How you can increase executive oversight of your post-COVID school touring program

In our most recent article we discussed the thorny issue of ad hoc school touring programs and their potential to create inconsistency of student opportunities across your school. You can catch up on that article here.

Some principals and school executives we’ve spoken to recently are acutely aware that ad hoc touring programs make it much harder for them to have full visibility over choices made in the areas of included activities, logistics and operational decision-making.

It is imperative that the school executive team feels absolutely confident that school touring programs are consistent; are very high-quality from an educational perspective; and meet the curriculum links. Tours should include cross-curriculum priorities and general capabilities, wherever possible.

Combining subjects is an excellent way to help more students travel, therefore increasing student numbers on the one tour, thus making a tour far more economically viable. These types of itineraries are highly complex to plan and manage. It’s important to find a way to place enough emphasis on each subject group, as well as combining subject groups in relevant activities wherever possible.  This also helps to manage the costs of the tour and the educational merit for each group. 

It takes particular expertise to create these tours. While some teachers are excellent at this,  that expertise should not be expected of them, as they are busy enough anyway! We suggest that there are overwhelming benefits for everyone involved if the school chooses to leave strategic tour program design and management to those who specialise in it.

Selecting the right school touring partner

If you have strong ties to your local community, your teachers may have previously favoured using one or more local travel agents to support your school touring programs. That’s completely understandable!

Consider this, however: your local travel agent probably isn’t a specialist in educational travel. They will deliver the exact itinerary asked for by your teachers – and no more. They will not be able to suggest hands-on learning activities or educationally relevant hidden locations that support classroom learning, and they certainly can’t link an itinerary to the curriculum.

By selecting the right educational tour operator and using them consistently, your executive team will have confidence that your tours are combining subjects wherever possible and appropriate.The right tour operator also ensures each subject group has the same balance of educational activities. They will also set a very high standard for the itineraries they design, so the executive doesn’t have to worry that the tour is lacking in learning outcomes, or doesn’t meet curriculum needs.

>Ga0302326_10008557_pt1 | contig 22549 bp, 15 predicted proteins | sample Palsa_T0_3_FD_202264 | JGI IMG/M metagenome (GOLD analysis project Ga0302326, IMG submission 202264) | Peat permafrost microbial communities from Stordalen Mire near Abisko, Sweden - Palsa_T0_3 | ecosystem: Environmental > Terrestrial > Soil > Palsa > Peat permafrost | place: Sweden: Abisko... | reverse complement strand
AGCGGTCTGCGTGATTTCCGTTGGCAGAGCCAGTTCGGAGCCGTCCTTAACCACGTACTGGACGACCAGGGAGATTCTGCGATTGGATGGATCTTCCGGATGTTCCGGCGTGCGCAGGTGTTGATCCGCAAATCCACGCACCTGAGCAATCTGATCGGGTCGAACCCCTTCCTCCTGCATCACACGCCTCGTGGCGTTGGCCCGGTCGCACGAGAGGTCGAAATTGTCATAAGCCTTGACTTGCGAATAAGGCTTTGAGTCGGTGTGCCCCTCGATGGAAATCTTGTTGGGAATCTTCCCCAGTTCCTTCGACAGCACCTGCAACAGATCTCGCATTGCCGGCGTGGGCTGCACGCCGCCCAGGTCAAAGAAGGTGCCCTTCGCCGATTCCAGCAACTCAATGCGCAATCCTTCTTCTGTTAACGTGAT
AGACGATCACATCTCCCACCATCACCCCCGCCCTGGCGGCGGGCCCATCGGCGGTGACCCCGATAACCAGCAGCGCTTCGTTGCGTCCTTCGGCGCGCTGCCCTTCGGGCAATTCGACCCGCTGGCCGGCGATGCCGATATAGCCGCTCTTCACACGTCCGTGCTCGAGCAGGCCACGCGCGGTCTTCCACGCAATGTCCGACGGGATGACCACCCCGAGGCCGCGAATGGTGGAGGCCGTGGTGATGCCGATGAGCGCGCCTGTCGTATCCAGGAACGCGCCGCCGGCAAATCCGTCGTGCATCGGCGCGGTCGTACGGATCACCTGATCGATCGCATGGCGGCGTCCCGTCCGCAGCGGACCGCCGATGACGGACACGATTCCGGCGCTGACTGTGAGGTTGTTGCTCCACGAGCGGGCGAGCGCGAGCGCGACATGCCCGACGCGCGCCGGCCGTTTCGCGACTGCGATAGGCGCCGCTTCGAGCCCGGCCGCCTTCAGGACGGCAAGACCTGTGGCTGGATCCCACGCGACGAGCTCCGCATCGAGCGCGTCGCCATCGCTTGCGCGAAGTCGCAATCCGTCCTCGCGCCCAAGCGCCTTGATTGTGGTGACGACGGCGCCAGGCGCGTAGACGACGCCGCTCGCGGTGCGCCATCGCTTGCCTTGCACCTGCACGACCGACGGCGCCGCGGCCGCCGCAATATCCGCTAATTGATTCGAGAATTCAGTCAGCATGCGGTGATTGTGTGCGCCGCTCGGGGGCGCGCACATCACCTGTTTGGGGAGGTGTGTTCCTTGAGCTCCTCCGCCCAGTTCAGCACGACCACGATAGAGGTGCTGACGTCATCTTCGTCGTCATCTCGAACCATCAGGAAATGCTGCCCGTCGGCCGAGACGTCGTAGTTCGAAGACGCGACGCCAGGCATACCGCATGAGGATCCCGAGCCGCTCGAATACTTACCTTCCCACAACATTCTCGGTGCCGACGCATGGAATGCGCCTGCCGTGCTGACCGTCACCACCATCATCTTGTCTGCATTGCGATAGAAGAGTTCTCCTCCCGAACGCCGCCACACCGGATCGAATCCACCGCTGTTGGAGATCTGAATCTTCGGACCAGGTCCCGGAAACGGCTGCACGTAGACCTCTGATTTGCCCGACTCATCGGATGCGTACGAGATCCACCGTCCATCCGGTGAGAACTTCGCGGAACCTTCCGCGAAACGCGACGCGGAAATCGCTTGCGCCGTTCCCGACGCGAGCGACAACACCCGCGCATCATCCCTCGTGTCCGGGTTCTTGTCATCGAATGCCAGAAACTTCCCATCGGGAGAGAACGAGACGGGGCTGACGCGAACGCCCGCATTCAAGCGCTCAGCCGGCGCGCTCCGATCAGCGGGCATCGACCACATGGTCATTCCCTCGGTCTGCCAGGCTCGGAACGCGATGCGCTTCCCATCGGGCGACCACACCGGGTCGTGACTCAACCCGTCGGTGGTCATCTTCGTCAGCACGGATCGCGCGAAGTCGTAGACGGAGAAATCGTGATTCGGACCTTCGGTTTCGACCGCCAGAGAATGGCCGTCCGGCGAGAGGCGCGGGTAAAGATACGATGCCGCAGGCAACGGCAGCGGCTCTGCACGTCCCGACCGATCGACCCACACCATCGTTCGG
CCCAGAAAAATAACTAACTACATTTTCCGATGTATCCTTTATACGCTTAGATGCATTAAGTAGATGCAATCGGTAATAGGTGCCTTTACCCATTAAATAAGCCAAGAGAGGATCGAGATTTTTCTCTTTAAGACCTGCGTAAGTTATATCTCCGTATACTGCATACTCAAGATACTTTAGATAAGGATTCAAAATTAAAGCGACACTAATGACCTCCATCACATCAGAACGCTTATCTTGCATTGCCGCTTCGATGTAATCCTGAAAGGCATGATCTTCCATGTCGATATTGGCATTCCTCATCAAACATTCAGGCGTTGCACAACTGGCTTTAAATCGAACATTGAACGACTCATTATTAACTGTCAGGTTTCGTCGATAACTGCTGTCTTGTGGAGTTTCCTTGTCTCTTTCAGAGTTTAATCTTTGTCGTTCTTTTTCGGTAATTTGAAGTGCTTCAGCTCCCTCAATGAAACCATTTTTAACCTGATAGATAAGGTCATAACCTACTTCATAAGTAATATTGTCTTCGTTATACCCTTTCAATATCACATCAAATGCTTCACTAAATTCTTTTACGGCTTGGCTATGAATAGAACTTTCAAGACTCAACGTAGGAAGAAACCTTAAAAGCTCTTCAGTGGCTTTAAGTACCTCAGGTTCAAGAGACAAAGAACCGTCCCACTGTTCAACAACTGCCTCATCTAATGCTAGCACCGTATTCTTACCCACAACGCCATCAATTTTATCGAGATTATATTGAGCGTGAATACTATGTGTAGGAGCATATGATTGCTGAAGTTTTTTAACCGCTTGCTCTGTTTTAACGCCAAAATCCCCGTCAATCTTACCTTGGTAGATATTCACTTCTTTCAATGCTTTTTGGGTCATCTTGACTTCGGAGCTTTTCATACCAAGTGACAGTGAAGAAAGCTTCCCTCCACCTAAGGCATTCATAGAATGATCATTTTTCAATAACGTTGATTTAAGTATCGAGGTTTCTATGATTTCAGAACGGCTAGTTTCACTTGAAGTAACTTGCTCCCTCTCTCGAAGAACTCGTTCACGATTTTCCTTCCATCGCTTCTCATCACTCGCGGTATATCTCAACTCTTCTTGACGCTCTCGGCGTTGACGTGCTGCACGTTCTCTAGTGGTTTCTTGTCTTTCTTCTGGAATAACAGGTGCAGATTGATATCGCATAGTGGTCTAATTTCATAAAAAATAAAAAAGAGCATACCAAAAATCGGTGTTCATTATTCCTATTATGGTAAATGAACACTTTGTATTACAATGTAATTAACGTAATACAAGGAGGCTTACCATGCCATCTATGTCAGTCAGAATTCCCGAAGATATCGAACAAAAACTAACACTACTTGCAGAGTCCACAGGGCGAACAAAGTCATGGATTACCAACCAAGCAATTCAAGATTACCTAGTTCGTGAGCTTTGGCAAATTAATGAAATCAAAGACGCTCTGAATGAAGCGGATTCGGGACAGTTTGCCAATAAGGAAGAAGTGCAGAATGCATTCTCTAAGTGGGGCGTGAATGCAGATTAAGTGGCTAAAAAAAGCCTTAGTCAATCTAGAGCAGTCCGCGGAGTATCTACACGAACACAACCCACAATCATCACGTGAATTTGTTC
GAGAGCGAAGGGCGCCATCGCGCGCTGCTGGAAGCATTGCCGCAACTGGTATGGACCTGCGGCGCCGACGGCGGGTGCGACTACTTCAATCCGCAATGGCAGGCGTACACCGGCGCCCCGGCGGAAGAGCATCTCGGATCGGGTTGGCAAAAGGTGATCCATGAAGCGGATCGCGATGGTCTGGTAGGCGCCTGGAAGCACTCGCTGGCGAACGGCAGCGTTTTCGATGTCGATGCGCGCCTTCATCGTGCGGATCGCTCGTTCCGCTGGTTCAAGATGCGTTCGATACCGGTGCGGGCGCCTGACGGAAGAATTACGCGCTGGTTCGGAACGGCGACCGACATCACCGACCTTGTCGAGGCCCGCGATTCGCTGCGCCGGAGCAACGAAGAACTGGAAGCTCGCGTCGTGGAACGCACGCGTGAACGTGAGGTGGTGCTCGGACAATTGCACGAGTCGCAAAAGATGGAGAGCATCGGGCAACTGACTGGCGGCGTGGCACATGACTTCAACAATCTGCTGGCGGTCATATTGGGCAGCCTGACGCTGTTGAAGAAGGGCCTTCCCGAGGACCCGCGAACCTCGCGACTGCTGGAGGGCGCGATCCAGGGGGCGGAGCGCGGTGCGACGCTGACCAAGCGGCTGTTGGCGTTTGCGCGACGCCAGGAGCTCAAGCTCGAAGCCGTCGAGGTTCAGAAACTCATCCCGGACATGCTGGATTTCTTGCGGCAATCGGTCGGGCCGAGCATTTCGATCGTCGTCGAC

You deserve to have confidence that every single tour is educationally robust, with all identified risks managed. You should have peace of mind that there is constant support for the teachers, the school and that 24/7 emergency support is available from the moment tours depart, until their return. Additionally, you’ll know that a fully trained tour director is supporting the teachers for all international travel, to look after the wellbeing of the group.

School touring and risk management

Touring and excursion risk management has been an area of focus for all schools that offer these options- even prior to the challenges presented by touring in a post-COVID environment. As far back as 2014, an holistic national review of the Australian Curriculum found that some schools were no longer undertaking student excursions and tours because of the associated legal risks.

Anecdotal evidence suggests those concerns are only going to be heightened as we emerge from the current restrictions and restart student touring,  with the addition of COVID risk management requirements to be factored in, alongside the pre-existing health and safety protocols.

We understand these concerns, however they don’t need to stand in the way of connecting your students with the invaluable experiential learning experiences that can be accessed out of the classroom. Much of the risk can be eliminated, or minimised, simply by working with a specialised touring partner.

Additionally, teachers shouldn’t be expected to understand, or know, every possible risk when chaperoning a group. It’s not their expertise. We have also found that they don’t always understand the full level of responsibilities they are taking on when chaperoning a tour.

We consider in-depth training, supplied by risk management experts, to be an essential part of a school’s risk management policy.  This will help to provide consistency and legal compliance right across the school’s touring and excursions programs, and should ensure that no risk issues are missed. In the rare occurrence of a critical event on tour, this training also ensures that the school has done everything in its power to educate and inform the teachers, mitigating any potential legal action.

Importantly, a great tour partner knows what not to include, because of risk to the students.

Get in touch to find out how Latitude Group Travel can help you plan and book cutting-edge, educational tours with a strong focus on engendering genuine learning outcomes for 2022 and beyond.

Related articles:

If you missed the previous articles in this series, you can catch up on them here:

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Is an ad hoc touring program creating inconsistent student experiences in your school?
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Is it time to undertake a strategic review of your school’s touring program?

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